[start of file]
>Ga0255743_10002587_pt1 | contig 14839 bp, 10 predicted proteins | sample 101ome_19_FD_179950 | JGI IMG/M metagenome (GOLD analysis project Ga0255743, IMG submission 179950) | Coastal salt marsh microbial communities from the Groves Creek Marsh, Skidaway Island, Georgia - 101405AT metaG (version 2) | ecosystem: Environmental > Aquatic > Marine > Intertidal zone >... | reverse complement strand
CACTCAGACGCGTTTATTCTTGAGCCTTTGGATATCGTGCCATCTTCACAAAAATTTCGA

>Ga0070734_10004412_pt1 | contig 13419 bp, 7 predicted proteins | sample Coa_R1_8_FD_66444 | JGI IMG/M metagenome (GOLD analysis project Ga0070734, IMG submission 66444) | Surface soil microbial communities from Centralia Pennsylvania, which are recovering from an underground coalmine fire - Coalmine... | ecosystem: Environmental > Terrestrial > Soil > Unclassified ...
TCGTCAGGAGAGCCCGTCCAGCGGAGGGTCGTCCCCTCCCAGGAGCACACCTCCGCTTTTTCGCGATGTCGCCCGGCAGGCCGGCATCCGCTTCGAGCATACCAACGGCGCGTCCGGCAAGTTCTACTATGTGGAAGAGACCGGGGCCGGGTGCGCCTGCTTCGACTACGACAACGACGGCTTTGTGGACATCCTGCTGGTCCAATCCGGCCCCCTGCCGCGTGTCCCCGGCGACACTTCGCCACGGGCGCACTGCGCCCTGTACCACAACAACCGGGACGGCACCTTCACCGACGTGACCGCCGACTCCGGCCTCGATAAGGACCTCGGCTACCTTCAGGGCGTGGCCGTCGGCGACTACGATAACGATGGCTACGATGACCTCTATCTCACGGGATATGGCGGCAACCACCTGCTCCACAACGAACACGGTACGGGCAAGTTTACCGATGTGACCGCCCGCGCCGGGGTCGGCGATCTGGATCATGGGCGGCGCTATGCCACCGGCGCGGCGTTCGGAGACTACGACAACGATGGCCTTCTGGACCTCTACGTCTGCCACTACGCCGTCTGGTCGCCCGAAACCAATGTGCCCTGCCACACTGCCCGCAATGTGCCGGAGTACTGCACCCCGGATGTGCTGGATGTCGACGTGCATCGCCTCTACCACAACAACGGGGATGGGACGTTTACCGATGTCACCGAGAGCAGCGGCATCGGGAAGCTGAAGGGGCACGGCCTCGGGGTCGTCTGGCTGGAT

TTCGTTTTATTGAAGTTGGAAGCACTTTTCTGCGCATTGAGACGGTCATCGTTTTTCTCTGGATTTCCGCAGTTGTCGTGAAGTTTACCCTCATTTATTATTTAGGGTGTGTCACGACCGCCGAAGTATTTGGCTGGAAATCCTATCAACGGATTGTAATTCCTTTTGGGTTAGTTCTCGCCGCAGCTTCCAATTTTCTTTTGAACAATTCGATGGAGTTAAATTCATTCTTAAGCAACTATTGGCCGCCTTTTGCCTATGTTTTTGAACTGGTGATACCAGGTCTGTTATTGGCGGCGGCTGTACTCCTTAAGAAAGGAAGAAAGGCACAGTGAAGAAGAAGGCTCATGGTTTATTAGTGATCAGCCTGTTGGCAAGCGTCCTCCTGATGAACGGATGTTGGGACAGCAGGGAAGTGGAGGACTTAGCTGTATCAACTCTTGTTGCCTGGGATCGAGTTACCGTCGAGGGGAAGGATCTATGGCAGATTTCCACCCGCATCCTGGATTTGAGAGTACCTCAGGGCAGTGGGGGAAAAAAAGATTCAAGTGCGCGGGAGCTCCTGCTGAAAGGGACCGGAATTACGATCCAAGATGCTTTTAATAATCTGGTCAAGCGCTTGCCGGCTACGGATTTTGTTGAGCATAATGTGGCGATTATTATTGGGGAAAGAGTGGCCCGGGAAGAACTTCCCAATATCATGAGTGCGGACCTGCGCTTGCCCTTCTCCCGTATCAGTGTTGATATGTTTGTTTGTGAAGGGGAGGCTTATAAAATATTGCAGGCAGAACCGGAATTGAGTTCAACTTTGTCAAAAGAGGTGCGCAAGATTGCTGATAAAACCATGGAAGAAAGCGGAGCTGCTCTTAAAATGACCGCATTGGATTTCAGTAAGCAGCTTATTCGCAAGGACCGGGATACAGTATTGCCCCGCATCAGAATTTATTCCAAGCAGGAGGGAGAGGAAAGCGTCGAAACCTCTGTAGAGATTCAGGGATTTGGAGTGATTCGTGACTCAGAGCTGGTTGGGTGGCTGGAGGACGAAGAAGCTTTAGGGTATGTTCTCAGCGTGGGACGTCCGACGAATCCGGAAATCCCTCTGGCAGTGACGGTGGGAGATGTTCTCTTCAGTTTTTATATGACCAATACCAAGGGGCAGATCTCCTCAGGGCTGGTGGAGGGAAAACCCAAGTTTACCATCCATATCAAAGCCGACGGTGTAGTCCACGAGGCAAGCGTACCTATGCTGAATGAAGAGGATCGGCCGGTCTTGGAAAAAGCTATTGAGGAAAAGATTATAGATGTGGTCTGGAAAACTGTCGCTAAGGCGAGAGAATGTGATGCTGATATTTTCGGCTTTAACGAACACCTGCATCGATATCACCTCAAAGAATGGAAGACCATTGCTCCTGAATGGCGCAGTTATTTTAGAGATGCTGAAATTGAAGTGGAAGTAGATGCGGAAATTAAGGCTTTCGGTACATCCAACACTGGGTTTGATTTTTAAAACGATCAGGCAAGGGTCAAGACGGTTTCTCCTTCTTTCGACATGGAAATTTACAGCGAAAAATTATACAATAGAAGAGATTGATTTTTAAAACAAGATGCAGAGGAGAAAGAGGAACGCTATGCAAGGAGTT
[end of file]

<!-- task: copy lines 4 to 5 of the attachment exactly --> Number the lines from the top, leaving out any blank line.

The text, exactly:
TCGTCAGGAGAGCCCGTCCAGCGGAGGGTCGTCCCCTCCCAGGAGCACACCTCCGCTTTTTCGCGATGTCGCCCGGCAGGCCGGCATCCGCTTCGAGCATACCAACGGCGCGTCCGGCAAGTTCTACTATGTGGAAGAGACCGGGGCCGGGTGCGCCTGCTTCGACTACGACAACGACGGCTTTGTGGACATCCTGCTGGTCCAATCCGGCCCCCTGCCGCGTGTCCCCGGCGACACTTCGCCACGGGCGCACTGCGCCCTGTACCACAACAACCGGGACGGCACCTTCACCGACGTGACCGCCGACTCCGGCCTCGATAAGGACCTCGGCTACCTTCAGGGCGTGGCCGTCGGCGACTACGATAACGATGGCTACGATGACCTCTATCTCACGGGATATGGCGGCAACCACCTGCTCCACAACGAACACGGTACGGGCAAGTTTACCGATGTGACCGCCCGCGCCGGGGTCGGCGATCTGGATCATGGGCGGCGCTATGCCACCGGCGCGGCGTTCGGAGACTACGACAACGATGGCCTTCTGGACCTCTACGTCTGCCACTACGCCGTCTGGTCGCCCGAAACCAATGTGCCCTGCCACACTGCCCGCAATGTGCCGGAGTACTGCACCCCGGATGTGCTGGATGTCGACGTGCATCGCCTCTACCACAACAACGGGGATGGGACGTTTACCGATGTCACCGAGAGCAGCGGCATCGGGAAGCTGAAGGGGCACGGCCTCGGGGTCGTCTGGCTGGAT

TTCGTTTTATTGAAGTTGGAAGCACTTTTCTGCGCATTGAGACGGTCATCGTTTTTCTCTGGATTTCCGCAGTTGTCGTGAAGTTTACCCTCATTTATTATTTAGGGTGTGTCACGACCGCCGAAGTATTTGGCTGGAAATCCTATCAACGGATTGTAATTCCTTTTGGGTTAGTTCTCGCCGCAGCTTCCAATTTTCTTTTGAACAATTCGATGGAGTTAAATTCATTCTTAAGCAACTATTGGCCGCCTTTTGCCTATGTTTTTGAACTGGTGATACCAGGTCTGTTATTGGCGGCGGCTGTACTCCTTAAGAAAGGAAGAAAGGCACAGTGAAGAAGAAGGCTCATGGTTTATTAGTGATCAGCCTGTTGGCAAGCGTCCTCCTGATGAACGGATGTTGGGACAGCAGGGAAGTGGAGGACTTAGCTGTATCAACTCTTGTTGCCTGGGATCGAGTTACCGTCGAGGGGAAGGATCTATGGCAGATTTCCACCCGCATCCTGGATTTGAGAGTACCTCAGGGCAGTGGGGGAAAAAAAGATTCAAGTGCGCGGGAGCTCCTGCTGAAAGGGACCGGAATTACGATCCAAGATGCTTTTAATAATCTGGTCAAGCGCTTGCCGGCTACGGATTTTGTTGAGCATAATGTGGCGATTATTATTGGGGAAAGAGTGGCCCGGGAAGAACTTCCCAATATCATGAGTGCGGACCTGCGCTTGCCCTTCTCCCGTATCAGTGTTGATATGTTTGTTTGTGAAGGGGAGGCTTATAAAATATTGCAGGCAGAACCGGAATTGAGTTCAACTTTGTCAAAAGAGGTGCGCAAGATTGCTGATAAAACCATGGAAGAAAGCGGAGCTGCTCTTAAAATGACCGCATTGGATTTCAGTAAGCAGCTTATTCGCAAGGACCGGGATACAGTATTGCCCCGCATCAGAATTTATTCCAAGCAGGAGGGAGAGGAAAGCGTCGAAACCTCTGTAGAGATTCAGGGATTTGGAGTGATTCGTGACTCAGAGCTGGTTGGGTGGCTGGAGGACGAAGAAGCTTTAGGGTATGTTCTCAGCGTGGGACGTCCGACGAATCCGGAAATCCCTCTGGCAGTGACGGTGGGAGATGTTCTCTTCAGTTTTTATATGACCAATACCAAGGGGCAGATCTCCTCAGGGCTGGTGGAGGGAAAACCCAAGTTTACCATCCATATCAAAGCCGACGGTGTAGTCCACGAGGCAAGCGTACCTATGCTGAATGAAGAGGATCGGCCGGTCTTGGAAAAAGCTATTGAGGAAAAGATTATAGATGTGGTCTGGAAAACTGTCGCTAAGGCGAGAGAATGTGATGCTGATATTTTCGGCTTTAACGAACACCTGCATCGATATCACCTCAAAGAATGGAAGACCATTGCTCCTGAATGGCGCAGTTATTTTAGAGATGCTGAAATTGAAGTGGAAGTAGATGCGGAAATTAAGGCTTTCGGTACATCCAACACTGGGTTTGATTTTTAAAACGATCAGGCAAGGGTCAAGACGGTTTCTCCTTCTTTCGACATGGAAATTTACAGCGAAAAATTATACAATAGAAGAGATTGATTTTTAAAACAAGATGCAGAGGAGAAAGAGGAACGCTATGCAAGGAGTT